Expect the present-era Senate Judiciary Committee, which is populated by several 2020 Democratic Presidential hopefuls, among others, to give Mr. Barr the same treatment accorded to many others of Pres. Trump’s key nominees. Pro-life citizens are well advised to watch this nomination closely and to begin contacting Judiciary Committee Senators as soon as the panel’s membership is finalized for the 116th Congress.

Facing Reality

AMONG THE TACTICAL POINTS we discuss with pro-life front-liners in developing strategy for Winning with Life (our communicator coaching program), we bring a message not heard from most paid campaign consultants: Assert your pro-life stand with the confidence it deserves! And among the settings we address in giving that advice is the oft-expected appearance before audiences brought together by liberal women’s groups.

Today we are reprinting a commentary written by an obstetrician/gynecologist, published by, which backs up the assertion we offer our well-intended but sometimes ill-equipped pro-life candidates: Why do so many people seem to think legalized abortion is some sort of benefit for women when those who benefit most are irresponsible men who get to “sow their wild oats” all over town without having to pay child support? That assertion, we believe, produces in any audience cognitive dissonance, a new way of thinking that can lead folks to look at the “abortion right” in an entirely different context.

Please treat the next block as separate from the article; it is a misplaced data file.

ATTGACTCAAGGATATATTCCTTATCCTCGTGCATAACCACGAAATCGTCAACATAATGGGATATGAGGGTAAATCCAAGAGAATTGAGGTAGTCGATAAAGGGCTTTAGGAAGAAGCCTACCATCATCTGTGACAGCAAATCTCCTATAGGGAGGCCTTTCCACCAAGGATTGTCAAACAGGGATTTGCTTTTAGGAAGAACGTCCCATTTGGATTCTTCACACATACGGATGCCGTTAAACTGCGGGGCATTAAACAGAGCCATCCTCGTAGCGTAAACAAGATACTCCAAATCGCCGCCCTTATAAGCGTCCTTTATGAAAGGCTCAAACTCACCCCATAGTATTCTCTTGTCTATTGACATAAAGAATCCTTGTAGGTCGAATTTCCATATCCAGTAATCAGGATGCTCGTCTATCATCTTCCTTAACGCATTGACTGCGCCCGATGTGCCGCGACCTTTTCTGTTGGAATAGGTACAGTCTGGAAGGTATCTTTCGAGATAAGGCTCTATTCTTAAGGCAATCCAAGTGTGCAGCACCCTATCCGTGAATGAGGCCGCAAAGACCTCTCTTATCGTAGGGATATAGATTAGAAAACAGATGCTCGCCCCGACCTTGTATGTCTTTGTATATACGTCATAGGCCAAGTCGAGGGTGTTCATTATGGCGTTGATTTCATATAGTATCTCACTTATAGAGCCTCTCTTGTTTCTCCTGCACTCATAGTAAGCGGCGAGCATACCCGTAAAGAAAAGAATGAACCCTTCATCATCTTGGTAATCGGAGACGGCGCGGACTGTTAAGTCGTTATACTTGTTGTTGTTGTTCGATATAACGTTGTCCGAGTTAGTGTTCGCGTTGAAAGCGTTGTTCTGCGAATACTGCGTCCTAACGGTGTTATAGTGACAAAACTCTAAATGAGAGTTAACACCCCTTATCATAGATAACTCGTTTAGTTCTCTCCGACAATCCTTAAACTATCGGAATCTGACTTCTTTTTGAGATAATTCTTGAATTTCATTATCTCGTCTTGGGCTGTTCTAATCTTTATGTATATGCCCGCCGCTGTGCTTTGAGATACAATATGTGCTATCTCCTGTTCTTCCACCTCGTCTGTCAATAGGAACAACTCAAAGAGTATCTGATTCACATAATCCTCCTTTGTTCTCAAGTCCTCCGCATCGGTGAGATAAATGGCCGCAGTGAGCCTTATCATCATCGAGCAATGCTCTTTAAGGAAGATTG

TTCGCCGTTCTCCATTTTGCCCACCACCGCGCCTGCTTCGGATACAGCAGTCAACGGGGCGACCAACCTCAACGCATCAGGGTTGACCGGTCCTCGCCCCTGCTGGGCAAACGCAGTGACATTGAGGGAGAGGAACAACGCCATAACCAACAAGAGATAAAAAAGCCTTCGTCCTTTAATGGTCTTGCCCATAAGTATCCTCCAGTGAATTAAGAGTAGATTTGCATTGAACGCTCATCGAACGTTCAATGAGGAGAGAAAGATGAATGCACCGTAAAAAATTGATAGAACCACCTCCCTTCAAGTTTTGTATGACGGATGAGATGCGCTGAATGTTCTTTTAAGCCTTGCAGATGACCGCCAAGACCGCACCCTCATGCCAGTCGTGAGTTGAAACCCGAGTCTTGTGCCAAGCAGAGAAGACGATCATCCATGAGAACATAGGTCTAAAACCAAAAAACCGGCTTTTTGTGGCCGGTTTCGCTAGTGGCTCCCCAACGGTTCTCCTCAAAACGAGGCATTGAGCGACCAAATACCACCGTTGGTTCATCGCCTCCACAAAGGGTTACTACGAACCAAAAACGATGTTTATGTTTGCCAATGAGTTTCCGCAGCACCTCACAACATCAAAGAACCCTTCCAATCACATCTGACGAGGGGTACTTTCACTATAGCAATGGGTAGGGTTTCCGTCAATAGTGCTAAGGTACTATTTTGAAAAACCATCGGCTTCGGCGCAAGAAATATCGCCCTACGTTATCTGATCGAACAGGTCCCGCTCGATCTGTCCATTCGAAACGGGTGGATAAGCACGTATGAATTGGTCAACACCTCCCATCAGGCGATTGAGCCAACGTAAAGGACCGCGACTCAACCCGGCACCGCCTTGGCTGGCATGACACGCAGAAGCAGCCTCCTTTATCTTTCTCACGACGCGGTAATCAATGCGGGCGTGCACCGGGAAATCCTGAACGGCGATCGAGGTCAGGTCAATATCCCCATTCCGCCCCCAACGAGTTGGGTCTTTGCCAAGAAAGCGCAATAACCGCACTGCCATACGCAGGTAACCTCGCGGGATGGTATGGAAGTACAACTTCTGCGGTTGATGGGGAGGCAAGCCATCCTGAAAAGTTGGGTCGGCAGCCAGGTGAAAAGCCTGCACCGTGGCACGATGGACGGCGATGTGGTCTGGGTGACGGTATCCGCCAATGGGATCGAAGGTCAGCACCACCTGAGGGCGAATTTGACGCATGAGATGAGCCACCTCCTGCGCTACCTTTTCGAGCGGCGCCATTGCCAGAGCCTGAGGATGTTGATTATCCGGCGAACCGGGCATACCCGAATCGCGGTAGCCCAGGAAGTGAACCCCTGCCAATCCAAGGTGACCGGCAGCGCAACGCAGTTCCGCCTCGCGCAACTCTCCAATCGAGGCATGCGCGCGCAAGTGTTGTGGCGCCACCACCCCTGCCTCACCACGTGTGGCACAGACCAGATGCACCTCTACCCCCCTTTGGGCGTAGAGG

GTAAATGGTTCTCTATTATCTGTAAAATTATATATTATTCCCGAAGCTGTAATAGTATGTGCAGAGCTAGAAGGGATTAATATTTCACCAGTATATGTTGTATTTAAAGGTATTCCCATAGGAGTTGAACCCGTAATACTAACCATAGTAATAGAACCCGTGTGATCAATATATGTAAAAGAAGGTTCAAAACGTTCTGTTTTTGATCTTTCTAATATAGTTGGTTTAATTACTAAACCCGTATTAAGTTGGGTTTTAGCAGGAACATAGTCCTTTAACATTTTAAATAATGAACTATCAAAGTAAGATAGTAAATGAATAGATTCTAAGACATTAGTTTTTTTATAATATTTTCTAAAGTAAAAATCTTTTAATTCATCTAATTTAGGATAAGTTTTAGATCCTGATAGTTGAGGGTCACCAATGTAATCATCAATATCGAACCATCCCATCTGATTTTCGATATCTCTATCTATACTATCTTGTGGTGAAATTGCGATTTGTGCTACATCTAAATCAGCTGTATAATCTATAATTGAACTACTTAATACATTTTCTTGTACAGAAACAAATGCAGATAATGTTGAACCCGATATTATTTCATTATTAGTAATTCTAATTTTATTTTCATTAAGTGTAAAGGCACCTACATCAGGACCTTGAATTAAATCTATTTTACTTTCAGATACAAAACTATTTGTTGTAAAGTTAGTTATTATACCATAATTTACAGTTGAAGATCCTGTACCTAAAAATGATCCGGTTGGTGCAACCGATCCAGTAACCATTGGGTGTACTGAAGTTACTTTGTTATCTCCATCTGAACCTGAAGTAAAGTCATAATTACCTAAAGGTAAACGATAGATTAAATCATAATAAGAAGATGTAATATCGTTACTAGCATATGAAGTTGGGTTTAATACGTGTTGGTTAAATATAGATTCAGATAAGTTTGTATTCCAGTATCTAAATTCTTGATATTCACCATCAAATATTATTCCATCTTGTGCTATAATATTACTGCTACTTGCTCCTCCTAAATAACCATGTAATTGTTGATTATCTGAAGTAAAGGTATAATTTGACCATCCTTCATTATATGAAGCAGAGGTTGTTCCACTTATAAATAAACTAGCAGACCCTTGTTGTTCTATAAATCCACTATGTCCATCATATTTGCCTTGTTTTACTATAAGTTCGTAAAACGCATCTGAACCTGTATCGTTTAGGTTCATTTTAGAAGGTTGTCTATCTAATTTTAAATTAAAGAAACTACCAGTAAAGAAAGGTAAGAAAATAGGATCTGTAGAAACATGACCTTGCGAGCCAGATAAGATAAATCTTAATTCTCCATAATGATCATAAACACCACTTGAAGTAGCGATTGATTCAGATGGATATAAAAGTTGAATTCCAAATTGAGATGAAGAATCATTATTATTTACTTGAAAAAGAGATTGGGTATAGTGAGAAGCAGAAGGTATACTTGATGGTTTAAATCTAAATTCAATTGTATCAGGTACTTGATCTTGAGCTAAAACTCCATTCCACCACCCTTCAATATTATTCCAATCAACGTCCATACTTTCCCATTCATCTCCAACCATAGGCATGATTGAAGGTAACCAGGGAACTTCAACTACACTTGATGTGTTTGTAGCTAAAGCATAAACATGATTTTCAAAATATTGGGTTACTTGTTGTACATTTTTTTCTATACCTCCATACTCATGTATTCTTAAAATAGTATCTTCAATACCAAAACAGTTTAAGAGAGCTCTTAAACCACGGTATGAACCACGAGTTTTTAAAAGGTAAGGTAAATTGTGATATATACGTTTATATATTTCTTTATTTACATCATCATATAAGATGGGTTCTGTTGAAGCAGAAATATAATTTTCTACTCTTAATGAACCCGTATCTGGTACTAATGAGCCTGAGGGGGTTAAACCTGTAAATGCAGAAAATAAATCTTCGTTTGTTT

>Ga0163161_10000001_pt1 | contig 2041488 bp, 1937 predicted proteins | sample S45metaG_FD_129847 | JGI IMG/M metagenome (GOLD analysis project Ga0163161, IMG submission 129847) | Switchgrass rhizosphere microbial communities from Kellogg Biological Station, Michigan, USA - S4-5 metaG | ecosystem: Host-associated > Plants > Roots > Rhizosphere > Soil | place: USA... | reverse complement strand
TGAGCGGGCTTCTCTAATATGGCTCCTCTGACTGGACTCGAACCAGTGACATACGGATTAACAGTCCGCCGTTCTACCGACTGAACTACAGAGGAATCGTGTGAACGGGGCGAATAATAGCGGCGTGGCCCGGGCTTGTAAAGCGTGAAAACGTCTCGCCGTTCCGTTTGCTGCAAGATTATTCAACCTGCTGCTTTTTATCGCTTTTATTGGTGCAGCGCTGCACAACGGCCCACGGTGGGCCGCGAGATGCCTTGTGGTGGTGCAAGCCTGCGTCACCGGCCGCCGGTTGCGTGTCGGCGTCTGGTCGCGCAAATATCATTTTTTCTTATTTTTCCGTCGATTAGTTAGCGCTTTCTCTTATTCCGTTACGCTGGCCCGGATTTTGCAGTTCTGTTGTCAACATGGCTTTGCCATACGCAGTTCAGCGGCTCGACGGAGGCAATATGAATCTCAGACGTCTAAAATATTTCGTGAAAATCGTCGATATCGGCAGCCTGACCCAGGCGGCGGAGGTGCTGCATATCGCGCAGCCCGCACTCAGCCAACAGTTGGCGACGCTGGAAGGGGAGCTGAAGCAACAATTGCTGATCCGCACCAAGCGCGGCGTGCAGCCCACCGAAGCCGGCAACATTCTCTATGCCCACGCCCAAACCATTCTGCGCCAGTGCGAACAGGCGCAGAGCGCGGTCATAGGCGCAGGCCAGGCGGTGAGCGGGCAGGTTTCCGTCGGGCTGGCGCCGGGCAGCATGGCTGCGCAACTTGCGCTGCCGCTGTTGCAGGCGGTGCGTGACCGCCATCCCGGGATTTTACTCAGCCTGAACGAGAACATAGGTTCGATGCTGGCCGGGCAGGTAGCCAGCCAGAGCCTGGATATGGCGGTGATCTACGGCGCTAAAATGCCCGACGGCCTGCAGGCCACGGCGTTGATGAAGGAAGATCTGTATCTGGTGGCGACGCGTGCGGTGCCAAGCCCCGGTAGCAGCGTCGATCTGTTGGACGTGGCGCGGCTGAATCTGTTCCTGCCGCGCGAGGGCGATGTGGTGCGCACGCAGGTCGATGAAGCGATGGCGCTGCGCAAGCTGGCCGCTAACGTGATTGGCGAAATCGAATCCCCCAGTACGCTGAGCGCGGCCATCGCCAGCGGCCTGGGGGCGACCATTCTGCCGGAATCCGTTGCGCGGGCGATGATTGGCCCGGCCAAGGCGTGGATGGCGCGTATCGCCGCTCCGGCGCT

We commend the commentary by Steven Braatz to your careful attention. Readers will find it at the conclusion of this Life Advocacy Briefing.

Wait and See

Dec. 11, 2018, Washington Update commentary by Family Research Council president Tony Perkins

            For a taxpayer-funded organization, Planned Parenthood has gotten away with a lot. So three years ago, when David Daleiden stumbled on the biggest scandal of the year – the group’s baby body parts ring – states thought they finally had the proof they needed to cut those Medicaid contracts. Eleven tried, only for some to end up in courts that couldn’t decide if they had that right. Yesterday, the Supreme Court had a chance to settle the issue. It passed.